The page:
Somewhere, somewhen, I have seen or heard Three Men in a Boat described as “the funniest book in the English language”, and I am not inclined to disagree. Very, very few books can actually make me laugh out loud — but here, I found something new to giggle at on almost every single page. It’s quite incredible, actually.
The premise is simple: three men (and one dog) hire a boat to take a holiday along the Thames, and have, in the course of their holiday, many amusing adventures peppered with even longer, more amusing, anecdotes and narrative digressions. It is all utterly charming. Here’s the back text:
“We agree that we are overworked, and need a rest — A week on the rolling deep? — George suggests the river –“
And with the co-operation of several hampers of food and a covered boat, the three men (not forgetting the dog) set out on a hilarious voyage of mishaps up the Thames. When not falling in the river and getting lost in Hampton Court Maze, Jerome K. Jerome finds time to express his ideas on the world around — many of which have acquired a deeper fascination since the day at the end of the last century when this excursion was so lightly undertaken.
Of course, it’s now two centuries that have come to an end since this was written and published in 1889, but the rest still stands. Occasionally Jerome comes out with a passage that seems particularly foreknowing:
Why, all our art treasures of today are only the dug-up commonplaces of three or four hundred years ago. I wonder if there is any real intrinsic beauty in the old soup-plates, beer-mugs, and candle-snuffers that we prize so now, or if it is only the halo of age glowing around them that gives them their charms in our eyes. The ‘old blue’ that we hang about our walls as ornaments were the common every-day household utensils of a few centuries ago; and the pink shepherds and the yellow shepherdesses that we hand round now for all out friends to gush over, and pretend they understand, were the unvalued mantel-ornaments that the mother of the eighteenth century would have given the baby to suck when he cried.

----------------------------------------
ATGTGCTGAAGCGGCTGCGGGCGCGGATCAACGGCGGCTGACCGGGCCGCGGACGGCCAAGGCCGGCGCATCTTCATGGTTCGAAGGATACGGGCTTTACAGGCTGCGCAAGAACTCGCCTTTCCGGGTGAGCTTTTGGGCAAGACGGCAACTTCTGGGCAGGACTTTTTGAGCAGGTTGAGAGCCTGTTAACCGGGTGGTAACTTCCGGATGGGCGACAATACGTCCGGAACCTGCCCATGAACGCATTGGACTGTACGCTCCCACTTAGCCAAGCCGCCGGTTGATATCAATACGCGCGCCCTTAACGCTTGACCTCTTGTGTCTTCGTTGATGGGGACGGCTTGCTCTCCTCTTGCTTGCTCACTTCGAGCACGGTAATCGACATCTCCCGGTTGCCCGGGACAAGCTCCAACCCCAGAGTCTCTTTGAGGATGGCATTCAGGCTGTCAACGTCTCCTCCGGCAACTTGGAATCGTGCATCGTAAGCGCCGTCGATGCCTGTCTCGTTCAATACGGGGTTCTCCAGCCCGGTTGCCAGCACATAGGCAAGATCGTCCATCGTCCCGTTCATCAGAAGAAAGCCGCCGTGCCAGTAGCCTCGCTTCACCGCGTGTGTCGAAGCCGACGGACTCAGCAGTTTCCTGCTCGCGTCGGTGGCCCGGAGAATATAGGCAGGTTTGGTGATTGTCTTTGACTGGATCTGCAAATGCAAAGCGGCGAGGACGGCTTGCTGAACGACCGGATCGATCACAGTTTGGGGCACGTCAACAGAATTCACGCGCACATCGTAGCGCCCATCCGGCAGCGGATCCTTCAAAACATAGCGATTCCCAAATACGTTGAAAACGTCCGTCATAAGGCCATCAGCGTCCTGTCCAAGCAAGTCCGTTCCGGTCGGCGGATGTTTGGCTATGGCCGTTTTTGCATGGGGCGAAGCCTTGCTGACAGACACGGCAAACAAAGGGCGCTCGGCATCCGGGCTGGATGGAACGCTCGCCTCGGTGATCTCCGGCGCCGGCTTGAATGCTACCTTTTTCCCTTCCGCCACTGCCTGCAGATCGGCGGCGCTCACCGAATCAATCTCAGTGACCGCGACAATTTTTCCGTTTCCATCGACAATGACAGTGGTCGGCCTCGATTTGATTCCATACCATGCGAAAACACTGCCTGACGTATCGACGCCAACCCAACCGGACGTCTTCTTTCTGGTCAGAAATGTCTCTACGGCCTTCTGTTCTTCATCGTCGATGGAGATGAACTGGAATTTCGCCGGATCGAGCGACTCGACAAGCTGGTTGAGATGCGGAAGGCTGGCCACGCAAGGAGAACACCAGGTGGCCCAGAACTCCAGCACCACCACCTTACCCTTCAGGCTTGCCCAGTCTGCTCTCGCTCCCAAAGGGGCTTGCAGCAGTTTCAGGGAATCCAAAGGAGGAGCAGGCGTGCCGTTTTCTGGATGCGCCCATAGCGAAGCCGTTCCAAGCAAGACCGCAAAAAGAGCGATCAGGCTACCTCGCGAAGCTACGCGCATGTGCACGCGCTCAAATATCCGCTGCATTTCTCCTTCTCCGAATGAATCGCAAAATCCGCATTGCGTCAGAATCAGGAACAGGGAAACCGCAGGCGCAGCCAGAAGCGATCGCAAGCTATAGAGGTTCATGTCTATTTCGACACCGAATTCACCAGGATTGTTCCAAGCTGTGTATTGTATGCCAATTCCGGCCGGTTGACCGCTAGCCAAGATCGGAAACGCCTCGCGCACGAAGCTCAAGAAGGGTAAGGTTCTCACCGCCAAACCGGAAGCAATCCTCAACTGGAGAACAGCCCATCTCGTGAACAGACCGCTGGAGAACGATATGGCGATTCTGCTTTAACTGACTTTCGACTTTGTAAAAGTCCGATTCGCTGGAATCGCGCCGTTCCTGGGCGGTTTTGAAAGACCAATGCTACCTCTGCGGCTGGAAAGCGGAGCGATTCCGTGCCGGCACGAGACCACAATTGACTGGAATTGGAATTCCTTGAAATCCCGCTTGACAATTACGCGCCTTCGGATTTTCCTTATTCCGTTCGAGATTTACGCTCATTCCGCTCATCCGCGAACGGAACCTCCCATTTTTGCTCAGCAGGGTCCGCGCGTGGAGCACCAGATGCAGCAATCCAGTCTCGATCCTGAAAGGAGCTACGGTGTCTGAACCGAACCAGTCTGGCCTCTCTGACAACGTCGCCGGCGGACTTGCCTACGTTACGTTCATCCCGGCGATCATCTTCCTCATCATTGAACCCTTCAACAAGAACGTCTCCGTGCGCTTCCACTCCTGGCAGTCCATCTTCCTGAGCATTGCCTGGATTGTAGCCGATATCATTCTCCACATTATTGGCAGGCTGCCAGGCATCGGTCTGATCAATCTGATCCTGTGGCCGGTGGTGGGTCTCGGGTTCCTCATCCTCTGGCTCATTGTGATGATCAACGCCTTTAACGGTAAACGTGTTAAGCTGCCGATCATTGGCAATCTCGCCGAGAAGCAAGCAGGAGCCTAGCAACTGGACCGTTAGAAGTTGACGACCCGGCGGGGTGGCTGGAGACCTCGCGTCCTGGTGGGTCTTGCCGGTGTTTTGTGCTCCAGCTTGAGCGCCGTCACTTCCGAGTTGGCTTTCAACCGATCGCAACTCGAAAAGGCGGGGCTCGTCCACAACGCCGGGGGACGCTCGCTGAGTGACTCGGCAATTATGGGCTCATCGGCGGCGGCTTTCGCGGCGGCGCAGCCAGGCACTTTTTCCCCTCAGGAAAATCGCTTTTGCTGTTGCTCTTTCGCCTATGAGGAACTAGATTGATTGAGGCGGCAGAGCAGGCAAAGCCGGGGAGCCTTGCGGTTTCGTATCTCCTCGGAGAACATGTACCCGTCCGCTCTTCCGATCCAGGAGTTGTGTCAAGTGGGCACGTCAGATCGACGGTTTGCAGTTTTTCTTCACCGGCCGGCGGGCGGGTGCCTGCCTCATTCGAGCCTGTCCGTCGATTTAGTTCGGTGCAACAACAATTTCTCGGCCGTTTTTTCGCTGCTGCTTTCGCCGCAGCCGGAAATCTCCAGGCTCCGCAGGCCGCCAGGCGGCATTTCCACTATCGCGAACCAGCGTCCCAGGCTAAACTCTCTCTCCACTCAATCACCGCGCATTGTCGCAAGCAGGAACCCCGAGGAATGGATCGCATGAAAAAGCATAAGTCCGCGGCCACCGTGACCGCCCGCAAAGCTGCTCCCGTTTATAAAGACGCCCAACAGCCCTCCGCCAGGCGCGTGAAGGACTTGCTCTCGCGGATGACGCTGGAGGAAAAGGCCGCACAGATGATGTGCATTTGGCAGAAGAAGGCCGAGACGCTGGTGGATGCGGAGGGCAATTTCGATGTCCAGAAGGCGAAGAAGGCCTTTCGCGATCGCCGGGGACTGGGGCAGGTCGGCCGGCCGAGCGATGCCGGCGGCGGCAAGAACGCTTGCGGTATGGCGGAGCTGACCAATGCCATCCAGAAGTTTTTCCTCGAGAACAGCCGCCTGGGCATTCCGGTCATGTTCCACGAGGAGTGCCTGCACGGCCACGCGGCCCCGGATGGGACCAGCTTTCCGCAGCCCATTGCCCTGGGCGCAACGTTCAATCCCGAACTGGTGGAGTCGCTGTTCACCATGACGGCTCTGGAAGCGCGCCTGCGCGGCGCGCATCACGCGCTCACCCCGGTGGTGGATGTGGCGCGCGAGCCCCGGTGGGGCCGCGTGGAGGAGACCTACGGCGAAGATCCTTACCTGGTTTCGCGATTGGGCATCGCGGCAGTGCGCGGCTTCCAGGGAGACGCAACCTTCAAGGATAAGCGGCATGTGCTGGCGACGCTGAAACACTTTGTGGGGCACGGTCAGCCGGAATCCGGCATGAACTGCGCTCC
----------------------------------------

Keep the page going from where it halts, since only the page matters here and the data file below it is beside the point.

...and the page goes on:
Will it be the same in the future? Will the prized treasures of today always be the cheap trifles of the day before? Will rows of our willow-pattern dinner-plates be ranged above the chimney-pieces of the great in the years 2000 and odd? Will the white cups with the gold rim and the beautiful gold flower inside (species unknown), that our Sarah Janes now break in sheer light-heartedness of spirit, be carefully mended, and stood upon a bracket, and dusted only by the lady of the house? (pp. 53-4)
Yes! Yes, they will. I know: I have an uncle who collects tea cups and carnival glass custard bowls and the like, and though they would surely have been cheerfully tossed about when new, I tell you that this is no longer the case.
As mentioned, much of the narrative is not strictly concerned with the actual boating voyage. Jerome’s narrator (who seems to be he himself) spends considerable time relating anecdotes, and thinking about life, and the like. In a favourite passage of mine, he has been thinking about the awkwardness of sharing a home with a courting couple, and then relates that to a certain historical pair:
It must have been much like this when that foolish boy Henry VIII was courting his little Anne. People in Buckinghamshire would have come upon them unexpectedly when they were mooning round Windsor and Wraysbury, and have exclaimed, ‘Oh! you here!’ and Henry would have blushed and said, Yes, he’d just come over to see a man; and Anne would have said, ‘Oh, I’m so glad to see you! Isn’t it funny? I’ve just met Mr Henry VIII in the lane, and he’s going the same way I am.’
Then those people would have gone away and said to themselves: ‘Oh! we’d better get out of here while this billing and cooing is on. We’ll go down to Kent.’
And they would go down to Kent, and the first thing they would see in Kent, when they got there, would be Henry and Anne fooling round Hever Castle.
‘Oh, drat this!’ they would have said. ‘Here, let’s go away. I can’t stand any more of it. Let’s go to St Albans — nice quiet place, St Albans.’
And when they reached St Albans, there would be that wretched couple, kissing under the Abbey walls. Then these folks would go and be pirates until the marriage was over. (p. 110)
Pirates indeed! I am wholly delighted.